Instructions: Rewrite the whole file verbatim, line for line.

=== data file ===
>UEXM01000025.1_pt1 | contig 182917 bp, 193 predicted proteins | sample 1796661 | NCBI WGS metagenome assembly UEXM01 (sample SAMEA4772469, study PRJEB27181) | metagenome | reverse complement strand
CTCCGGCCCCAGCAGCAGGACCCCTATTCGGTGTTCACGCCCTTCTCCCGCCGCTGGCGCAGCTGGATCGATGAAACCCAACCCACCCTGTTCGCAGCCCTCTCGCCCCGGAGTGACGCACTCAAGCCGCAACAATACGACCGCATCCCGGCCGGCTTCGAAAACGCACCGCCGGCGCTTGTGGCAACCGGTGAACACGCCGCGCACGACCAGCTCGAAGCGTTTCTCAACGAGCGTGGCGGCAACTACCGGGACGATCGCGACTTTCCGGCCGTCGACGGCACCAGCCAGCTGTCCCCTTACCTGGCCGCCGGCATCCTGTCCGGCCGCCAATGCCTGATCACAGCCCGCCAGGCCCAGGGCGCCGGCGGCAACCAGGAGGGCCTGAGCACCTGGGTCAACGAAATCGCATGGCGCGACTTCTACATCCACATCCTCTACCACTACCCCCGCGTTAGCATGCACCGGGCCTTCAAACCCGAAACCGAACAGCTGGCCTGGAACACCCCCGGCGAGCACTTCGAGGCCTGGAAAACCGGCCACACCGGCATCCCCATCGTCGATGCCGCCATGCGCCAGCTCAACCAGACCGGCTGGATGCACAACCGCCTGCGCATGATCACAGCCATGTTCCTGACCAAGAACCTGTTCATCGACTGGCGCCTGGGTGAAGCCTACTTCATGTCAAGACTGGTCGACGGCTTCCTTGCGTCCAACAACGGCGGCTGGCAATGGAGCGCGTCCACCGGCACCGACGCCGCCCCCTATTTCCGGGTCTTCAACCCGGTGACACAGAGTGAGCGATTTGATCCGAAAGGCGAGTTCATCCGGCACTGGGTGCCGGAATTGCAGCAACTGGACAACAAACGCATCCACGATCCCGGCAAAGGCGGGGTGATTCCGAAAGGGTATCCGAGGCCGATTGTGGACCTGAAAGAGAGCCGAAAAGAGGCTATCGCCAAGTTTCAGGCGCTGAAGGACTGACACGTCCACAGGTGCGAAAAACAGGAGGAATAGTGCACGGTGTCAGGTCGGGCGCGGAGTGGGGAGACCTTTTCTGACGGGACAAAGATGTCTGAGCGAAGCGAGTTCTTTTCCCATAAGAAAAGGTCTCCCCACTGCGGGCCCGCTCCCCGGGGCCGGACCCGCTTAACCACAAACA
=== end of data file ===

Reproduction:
>UEXM01000025.1_pt1 | contig 182917 bp, 193 predicted proteins | sample 1796661 | NCBI WGS metagenome assembly UEXM01 (sample SAMEA4772469, study PRJEB27181) | metagenome | reverse complement strand
CTCCGGCCCCAGCAGCAGGACCCCTATTCGGTGTTCACGCCCTTCTCCCGCCGCTGGCGCAGCTGGATCGATGAAACCCAACCCACCCTGTTCGCAGCCCTCTCGCCCCGGAGTGACGCACTCAAGCCGCAACAATACGACCGCATCCCGGCCGGCTTCGAAAACGCACCGCCGGCGCTTGTGGCAACCGGTGAACACGCCGCGCACGACCAGCTCGAAGCGTTTCTCAACGAGCGTGGCGGCAACTACCGGGACGATCGCGACTTTCCGGCCGTCGACGGCACCAGCCAGCTGTCCCCTTACCTGGCCGCCGGCATCCTGTCCGGCCGCCAATGCCTGATCACAGCCCGCCAGGCCCAGGGCGCCGGCGGCAACCAGGAGGGCCTGAGCACCTGGGTCAACGAAATCGCATGGCGCGACTTCTACATCCACATCCTCTACCACTACCCCCGCGTTAGCATGCACCGGGCCTTCAAACCCGAAACCGAACAGCTGGCCTGGAACACCCCCGGCGAGCACTTCGAGGCCTGGAAAACCGGCCACACCGGCATCCCCATCGTCGATGCCGCCATGCGCCAGCTCAACCAGACCGGCTGGATGCACAACCGCCTGCGCATGATCACAGCCATGTTCCTGACCAAGAACCTGTTCATCGACTGGCGCCTGGGTGAAGCCTACTTCATGTCAAGACTGGTCGACGGCTTCCTTGCGTCCAACAACGGCGGCTGGCAATGGAGCGCGTCCACCGGCACCGACGCCGCCCCCTATTTCCGGGTCTTCAACCCGGTGACACAGAGTGAGCGATTTGATCCGAAAGGCGAGTTCATCCGGCACTGGGTGCCGGAATTGCAGCAACTGGACAACAAACGCATCCACGATCCCGGCAAAGGCGGGGTGATTCCGAAAGGGTATCCGAGGCCGATTGTGGACCTGAAAGAGAGCCGAAAAGAGGCTATCGCCAAGTTTCAGGCGCTGAAGGACTGACACGTCCACAGGTGCGAAAAACAGGAGGAATAGTGCACGGTGTCAGGTCGGGCGCGGAGTGGGGAGACCTTTTCTGACGGGACAAAGATGTCTGAGCGAAGCGAGTTCTTTTCCCATAAGAAAAGGTCTCCCCACTGCGGGCCCGCTCCCCGGGGCCGGACCCGCTTAACCACAAACA